Washington, DC Knickerbocker Theatre Roof Collapse - Appalling Disaster
Washington Theatre Collapses From Weight of Snow Bringing Death to 100 Persons.
The most appalling disaster of the New Year took place in Washington, D. C., Saturday evening when the Knickerbocker theatre was wrecked by the accumulation of snow on the roof of the building, and to the crash 108 persons were killed and many others seriously injured. Heart-rending details of the awful catastrophe as told by those who were fortunate enough to escape fills the whole country with awe and sorrow.
WILLIAM L. PETERS, of Plattsburgh, a student at the Georgetown School of Foreign Service, who served with the naval air service in France, narrowly escaped death in the disaster.
WILFRED BROSSEAU, of North Adams, Mass., who accompanied PETERS and was sitting next to him when the roof of the theatre came crashing down on the audience, died of injures. PETERS dropped to the floor when the crash came and found shelter under the seats. He suffered only superficial bruises.
"There was a lady in front of us," said PETERS, "and a man and his wife at our right. All were caught in the debris, the woman in front, like myself, falling to the floor. The others were shrieking and yelling and I begged them to stop and try to find a way out. I suggested to BROSSEAU that we pray for light, and we said several prayers. As if in immediate answer to our prayers I saw an opening lighted some little distance back. I had to crawl between the legs of people who were caught upright in the debris, but I finally reached the opening and was hauled out. We went back and dug into the debris at this point and succeeded in rescuing those who were near me, including BROSSEAU, whose injuries were so serious that he died soon after."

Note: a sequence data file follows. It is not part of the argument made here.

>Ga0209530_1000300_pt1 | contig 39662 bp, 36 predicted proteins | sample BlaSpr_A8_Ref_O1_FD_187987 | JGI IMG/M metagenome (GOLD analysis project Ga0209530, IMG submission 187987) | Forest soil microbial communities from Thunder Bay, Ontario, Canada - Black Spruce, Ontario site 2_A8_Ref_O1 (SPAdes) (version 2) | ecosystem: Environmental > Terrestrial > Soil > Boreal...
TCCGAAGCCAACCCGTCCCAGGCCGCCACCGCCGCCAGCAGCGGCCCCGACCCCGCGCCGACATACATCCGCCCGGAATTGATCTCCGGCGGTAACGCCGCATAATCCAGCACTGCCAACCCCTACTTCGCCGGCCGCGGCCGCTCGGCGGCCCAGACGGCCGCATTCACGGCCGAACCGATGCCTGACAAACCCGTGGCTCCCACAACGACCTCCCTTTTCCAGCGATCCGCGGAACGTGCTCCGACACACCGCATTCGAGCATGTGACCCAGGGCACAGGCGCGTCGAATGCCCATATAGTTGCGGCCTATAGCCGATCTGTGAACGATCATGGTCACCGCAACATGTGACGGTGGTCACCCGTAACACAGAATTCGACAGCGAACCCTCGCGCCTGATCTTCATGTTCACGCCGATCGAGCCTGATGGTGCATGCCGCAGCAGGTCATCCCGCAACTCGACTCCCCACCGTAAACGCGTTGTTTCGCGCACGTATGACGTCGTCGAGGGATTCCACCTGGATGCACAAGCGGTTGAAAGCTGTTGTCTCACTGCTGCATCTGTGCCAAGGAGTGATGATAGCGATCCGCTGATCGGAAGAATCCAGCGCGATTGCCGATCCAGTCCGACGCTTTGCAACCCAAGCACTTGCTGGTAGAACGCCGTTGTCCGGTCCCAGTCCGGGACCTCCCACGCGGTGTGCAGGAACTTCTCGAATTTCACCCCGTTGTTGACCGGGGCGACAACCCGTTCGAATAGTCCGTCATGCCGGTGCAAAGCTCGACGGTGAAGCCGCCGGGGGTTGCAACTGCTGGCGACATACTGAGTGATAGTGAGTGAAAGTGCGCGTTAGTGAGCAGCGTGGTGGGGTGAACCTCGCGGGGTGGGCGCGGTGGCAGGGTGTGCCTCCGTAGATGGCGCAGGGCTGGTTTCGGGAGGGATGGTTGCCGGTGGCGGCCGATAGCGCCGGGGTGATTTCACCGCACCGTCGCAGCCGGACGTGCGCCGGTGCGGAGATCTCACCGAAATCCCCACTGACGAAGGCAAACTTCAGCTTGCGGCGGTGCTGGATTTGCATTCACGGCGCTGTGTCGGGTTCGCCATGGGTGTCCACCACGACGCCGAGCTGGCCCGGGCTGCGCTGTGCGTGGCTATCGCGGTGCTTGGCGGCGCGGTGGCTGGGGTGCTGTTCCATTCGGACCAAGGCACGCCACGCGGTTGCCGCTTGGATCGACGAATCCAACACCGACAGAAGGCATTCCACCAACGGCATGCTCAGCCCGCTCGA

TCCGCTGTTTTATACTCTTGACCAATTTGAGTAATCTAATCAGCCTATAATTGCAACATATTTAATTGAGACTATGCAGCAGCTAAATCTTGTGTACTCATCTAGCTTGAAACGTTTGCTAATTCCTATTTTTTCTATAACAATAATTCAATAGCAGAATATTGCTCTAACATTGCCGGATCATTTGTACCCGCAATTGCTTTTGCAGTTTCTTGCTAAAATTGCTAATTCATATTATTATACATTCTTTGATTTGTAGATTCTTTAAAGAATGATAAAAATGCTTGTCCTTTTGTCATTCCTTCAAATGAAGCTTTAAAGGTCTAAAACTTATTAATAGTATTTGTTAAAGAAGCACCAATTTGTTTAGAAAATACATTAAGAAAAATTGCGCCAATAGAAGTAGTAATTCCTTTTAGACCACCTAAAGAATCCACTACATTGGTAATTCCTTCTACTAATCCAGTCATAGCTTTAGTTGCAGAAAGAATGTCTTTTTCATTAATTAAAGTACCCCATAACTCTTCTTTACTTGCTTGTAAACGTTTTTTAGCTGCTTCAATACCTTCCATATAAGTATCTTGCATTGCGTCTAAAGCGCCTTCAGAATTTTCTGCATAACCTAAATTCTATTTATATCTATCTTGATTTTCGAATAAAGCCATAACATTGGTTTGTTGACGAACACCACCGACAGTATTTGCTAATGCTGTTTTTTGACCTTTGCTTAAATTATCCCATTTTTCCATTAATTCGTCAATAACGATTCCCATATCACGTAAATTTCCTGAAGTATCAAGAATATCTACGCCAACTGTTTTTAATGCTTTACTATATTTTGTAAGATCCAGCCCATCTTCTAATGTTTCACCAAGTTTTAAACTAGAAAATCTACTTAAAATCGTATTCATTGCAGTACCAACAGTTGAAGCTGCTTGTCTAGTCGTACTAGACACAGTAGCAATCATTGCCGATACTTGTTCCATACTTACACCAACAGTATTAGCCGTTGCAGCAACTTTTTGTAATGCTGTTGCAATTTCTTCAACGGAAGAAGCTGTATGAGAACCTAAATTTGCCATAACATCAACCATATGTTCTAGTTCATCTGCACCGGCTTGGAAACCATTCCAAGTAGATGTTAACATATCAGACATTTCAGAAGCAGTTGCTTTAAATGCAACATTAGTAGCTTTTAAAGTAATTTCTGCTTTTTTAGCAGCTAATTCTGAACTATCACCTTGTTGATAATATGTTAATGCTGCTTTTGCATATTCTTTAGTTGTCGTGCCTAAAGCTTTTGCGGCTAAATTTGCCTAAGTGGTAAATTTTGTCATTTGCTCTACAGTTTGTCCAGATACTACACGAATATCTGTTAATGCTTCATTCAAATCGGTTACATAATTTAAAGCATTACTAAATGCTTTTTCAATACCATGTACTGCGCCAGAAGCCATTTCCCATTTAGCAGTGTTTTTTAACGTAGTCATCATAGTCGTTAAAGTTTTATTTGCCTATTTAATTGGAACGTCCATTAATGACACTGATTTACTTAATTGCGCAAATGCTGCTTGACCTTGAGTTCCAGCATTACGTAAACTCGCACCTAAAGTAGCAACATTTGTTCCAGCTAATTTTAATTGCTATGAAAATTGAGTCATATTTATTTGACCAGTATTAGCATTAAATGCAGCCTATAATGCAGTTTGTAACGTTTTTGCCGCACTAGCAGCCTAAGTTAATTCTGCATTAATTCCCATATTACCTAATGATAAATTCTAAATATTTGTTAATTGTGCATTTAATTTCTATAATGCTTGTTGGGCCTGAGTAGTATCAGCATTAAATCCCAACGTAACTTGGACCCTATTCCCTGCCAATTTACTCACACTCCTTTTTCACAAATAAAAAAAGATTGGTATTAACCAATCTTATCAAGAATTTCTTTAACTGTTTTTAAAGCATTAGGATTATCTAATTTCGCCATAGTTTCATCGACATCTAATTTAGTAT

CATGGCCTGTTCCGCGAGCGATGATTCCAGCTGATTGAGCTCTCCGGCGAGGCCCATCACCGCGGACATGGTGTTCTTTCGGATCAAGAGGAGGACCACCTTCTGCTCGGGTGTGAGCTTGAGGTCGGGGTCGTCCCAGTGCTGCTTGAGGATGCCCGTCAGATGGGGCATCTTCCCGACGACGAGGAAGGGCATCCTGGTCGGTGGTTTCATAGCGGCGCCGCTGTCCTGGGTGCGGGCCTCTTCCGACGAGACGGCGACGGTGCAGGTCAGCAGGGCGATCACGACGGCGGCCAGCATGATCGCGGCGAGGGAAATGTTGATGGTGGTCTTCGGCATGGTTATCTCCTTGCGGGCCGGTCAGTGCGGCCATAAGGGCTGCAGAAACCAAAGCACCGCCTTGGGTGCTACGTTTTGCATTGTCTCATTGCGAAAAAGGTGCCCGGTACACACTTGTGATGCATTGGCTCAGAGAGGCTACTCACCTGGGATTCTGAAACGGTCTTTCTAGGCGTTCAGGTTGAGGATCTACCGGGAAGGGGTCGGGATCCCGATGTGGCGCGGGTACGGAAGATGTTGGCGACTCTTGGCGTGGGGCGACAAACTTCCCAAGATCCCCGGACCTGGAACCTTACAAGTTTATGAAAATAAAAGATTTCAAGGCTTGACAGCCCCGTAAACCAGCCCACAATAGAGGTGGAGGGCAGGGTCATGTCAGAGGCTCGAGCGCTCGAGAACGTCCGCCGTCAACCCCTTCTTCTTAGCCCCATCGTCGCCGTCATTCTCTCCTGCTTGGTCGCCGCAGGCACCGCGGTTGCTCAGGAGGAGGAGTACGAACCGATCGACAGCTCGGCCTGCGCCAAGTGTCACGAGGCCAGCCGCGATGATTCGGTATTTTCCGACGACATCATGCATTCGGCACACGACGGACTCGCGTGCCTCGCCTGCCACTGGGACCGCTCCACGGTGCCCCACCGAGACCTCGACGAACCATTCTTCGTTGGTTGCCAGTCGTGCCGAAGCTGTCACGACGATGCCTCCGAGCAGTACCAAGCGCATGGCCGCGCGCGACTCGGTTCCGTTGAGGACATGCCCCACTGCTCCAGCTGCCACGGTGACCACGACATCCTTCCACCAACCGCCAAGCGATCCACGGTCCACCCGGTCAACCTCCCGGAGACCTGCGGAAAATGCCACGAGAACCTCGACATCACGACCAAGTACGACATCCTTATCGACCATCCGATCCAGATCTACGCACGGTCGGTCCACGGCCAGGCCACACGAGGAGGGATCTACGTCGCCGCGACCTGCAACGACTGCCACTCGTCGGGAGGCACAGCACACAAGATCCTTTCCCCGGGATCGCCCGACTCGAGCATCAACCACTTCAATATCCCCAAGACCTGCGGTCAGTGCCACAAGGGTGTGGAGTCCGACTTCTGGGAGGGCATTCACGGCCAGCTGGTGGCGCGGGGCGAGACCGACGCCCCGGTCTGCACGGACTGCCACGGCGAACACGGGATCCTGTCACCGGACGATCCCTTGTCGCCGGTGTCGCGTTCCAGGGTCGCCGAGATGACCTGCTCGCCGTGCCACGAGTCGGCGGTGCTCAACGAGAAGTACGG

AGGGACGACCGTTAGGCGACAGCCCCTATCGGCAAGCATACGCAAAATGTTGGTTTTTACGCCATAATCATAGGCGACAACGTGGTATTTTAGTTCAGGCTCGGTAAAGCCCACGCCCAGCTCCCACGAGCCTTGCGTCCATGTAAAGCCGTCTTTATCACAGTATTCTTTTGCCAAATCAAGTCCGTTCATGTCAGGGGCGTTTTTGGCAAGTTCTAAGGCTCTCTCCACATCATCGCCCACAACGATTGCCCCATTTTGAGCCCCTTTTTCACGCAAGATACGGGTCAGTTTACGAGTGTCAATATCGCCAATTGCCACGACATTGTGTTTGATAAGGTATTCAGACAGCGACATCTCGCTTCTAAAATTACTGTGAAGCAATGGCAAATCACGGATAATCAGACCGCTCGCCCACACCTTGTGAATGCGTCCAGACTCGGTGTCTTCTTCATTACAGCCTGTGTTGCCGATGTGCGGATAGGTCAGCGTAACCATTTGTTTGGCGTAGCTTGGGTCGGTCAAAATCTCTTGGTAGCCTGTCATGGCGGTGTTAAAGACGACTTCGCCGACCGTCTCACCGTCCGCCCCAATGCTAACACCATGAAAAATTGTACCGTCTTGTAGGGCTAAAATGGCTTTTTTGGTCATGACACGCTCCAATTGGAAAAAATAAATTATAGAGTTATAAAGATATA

MISS VERONICA MURPHY, of Massena, a cousin of MRS. P. E. RYAN, of Cherubusco, was among those killed in the collapse of the building. She was an employe[sic] in the Income Tax Bureau of the Treasury Department. He brother, GEORGE A. MURPHY, of Buffalo, was notified and left immediately for Washington to bring the body to Massena, where the funeral will be held and burial made.
MISS MURPHY'S father did not hear of his daughter's death until informed by a telegram Sunday afternoon about 2. The message came from MISS MARGARET PETERSON, the girl's room-mate, saying that MISS MURPHY was in the theatre at the time of the crash and had not been accounted for. Press dispatches carried the name of the girl among the list of the dead.
MISS MURPHY was the second daughter of MR. MURPHY, whose wife died about five years ago. She was born in Massena and received her early education there, being graduated from the Massena High School. She attended the Potsdam Normal and was graduated and from there in 1913. For two years she taught in the Ogdensburg schools and one year in Connecticut. She went to Washington three years ago to engage in war work with the War Department. In 1920 she was transferred to the Income Tax Bureau, where she had since been employed.
She was well liked and had made many friends throughout Northern New York. She spent three months at home last summer on her vacation, that being the last time she was in Messina.
Surviving are her father, six brothers, JOSEPH J. MURPHY, of Chaumont, MICHAEL M. MURPHY, of Lisbon, GEORGE B. MURPHY, of Buffalo, JOHN P., CLARENCE T. and WILLIAM L. MURPHY, of Massena, and one sister, MISS GERTRUDE MURPHY, of Messina. JOHN P. MURPHY and MISS GERTRUDE MURPHY are employed in the Massena post office.
The Chateaugay Record New York 1922-02-08